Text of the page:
Co-writing has always been around. But in recent years, with the rise of faster publishing it’s become more popular. One of the drawbacks of co-authoring for Indies is the lack of technology to help with royalty sharing and royalty payments. Until now. PublishDrive has launched a new royalty share system for co-authors which makes sharing royalties simple and pain-free.
Abacus – PublishDrive’s new royalty share system for co-authors – is a robust standalone royalty splitting service for authors who distribute directly to Amazon and other retailers. When it comes to collaborative projects, independent authors and publishers are faced with a constant struggle: they lack a streamlined way to manage royalty calculation and data sharing among contributors.
The New Royalty Share System
PublishDrive’s new service, Abacus for Co-Authors, provides the perfect solution. Abacus calculates royalties for co-authored books published directly through Amazon’s KDP (including Kindle Unlimited books). It also generates detailed royalty reports and streamlines co-author accounting. This much-needed solution will make it easy to manage the financial side of collaborative projects, such as small press anthologies or sci-fi novels with shared universes.
For ultimate convenience, Abacus uses imported KDP data, so no changes to authors’ books or KDP accounts are required. Any additional costs and revenue streams occurring outside of the KDP platform can be manually added, allowing authors to calculate their entire income and expenditures for all formats (print, audiobooks, and ebooks).
From the CEO of PublishDrive
PublishDrive’s CEO, Kinga Jentetics stated, “Abacus is rooted in PublishDrive’s long-term vision: to help all authors focus on their writing instead of administrative tasks. Abacus was also designed with transparency in mind, which is a core value of the indie publishing community. This service enables authors to manage accounting for collaborative projects in an efficient manner that is transparent for all contributors involved.”
Jentetics added that many of Abacus’ features were developed based on input from LMBPN® Publishing.
She stated, “PublishDrive is proud to have developed Abacus with the help of Michael Anderle and LMBPN® Publishing, who are true pioneers of indie publishing and continue to shape the industry.”
This announcement comes just a few months after the release of Team Royalties, which pays out co-author royalties for books distributed to retailers through PublishDrive. Abacus was designed to serve authors who distribute directly to retailers (including authors enrolled in KDP Select) and need a reliable method for calculating co-author royalties and sharing data among contributors.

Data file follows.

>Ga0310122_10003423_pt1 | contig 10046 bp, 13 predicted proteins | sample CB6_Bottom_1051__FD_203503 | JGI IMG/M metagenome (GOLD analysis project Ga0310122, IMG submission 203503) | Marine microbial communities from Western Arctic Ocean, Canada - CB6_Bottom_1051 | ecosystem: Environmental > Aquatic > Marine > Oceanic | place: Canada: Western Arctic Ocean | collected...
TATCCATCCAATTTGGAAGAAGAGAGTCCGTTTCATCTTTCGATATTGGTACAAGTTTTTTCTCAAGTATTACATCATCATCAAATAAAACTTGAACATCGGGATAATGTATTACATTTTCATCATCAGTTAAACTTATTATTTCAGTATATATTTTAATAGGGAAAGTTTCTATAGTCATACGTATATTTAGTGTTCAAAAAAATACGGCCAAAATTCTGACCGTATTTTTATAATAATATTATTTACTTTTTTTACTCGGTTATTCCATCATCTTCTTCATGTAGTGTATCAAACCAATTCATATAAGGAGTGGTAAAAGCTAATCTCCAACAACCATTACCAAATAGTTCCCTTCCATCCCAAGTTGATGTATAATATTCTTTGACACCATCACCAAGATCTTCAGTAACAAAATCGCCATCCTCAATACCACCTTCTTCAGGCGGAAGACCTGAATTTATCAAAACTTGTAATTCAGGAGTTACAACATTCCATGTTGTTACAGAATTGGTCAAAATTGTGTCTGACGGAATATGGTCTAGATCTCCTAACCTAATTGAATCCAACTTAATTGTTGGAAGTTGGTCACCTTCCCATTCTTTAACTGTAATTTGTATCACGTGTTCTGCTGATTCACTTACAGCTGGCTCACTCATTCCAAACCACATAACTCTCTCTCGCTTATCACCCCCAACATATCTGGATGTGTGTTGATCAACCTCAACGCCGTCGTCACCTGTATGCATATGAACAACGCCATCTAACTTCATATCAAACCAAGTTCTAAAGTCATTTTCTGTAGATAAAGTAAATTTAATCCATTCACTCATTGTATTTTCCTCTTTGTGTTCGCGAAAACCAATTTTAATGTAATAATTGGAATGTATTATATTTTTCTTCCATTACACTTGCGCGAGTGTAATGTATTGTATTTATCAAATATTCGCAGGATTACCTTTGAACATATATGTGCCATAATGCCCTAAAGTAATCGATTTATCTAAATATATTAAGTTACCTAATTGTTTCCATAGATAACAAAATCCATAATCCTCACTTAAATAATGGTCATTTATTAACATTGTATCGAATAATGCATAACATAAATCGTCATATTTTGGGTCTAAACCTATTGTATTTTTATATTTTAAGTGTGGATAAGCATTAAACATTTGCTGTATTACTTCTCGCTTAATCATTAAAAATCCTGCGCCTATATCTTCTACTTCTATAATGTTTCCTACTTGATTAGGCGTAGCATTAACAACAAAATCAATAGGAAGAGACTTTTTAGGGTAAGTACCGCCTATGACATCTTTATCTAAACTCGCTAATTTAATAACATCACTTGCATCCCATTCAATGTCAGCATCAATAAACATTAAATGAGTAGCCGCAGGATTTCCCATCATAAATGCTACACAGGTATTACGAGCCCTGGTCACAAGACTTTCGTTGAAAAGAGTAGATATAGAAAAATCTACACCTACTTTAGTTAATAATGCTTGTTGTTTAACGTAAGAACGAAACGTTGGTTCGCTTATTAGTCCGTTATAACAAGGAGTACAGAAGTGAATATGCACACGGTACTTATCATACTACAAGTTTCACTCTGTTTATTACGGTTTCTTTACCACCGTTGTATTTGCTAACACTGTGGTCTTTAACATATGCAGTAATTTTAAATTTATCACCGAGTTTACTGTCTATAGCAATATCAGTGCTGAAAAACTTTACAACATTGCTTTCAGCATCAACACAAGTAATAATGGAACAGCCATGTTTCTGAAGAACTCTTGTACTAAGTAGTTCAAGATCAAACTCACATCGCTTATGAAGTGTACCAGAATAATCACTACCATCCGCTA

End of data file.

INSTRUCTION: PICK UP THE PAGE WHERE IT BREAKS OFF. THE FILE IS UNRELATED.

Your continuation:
Abacus is also the first service from PublishDrive offered as a standalone product, marking the company’s transition toward becoming a full-service platform for authors and publishers.
Until August 12, 2019, the full version of Abacus will be available for free during its beta period. Those interested in trying out the service can register here.
For those who haven’t heard of PublishDrive, it’s a self-publishing platform for indie authors and publishers who are rewriting the rules of publishing. We saw the need for a streamlined path to self-publishing, so our team developed one of the most robust solutions for distributing books globally, marketing strategically, and empowering authors and publishers to write more and worry less. Services include: distribution to 400+ online stores and thousands of sales channels in the US and internationally, free ebook conversion, marketing tools, royalty splitting for co-authors, and more. PublishDrive originally launched in Hungary, but is now a US-based company and maintains offices in both New York and Budapest.Big news, @PublishDrive has launched a new royalty split system for co-authors which makes sharing royalties simple and pain-free. #selfpublishing #IARTG #ASMRG #amwriting #writingcommunity Click To Tweet
OVER TO YOU
Are you a co-author? If so, how have you found splitting royalty payments? What do you think of their new royalty share system?
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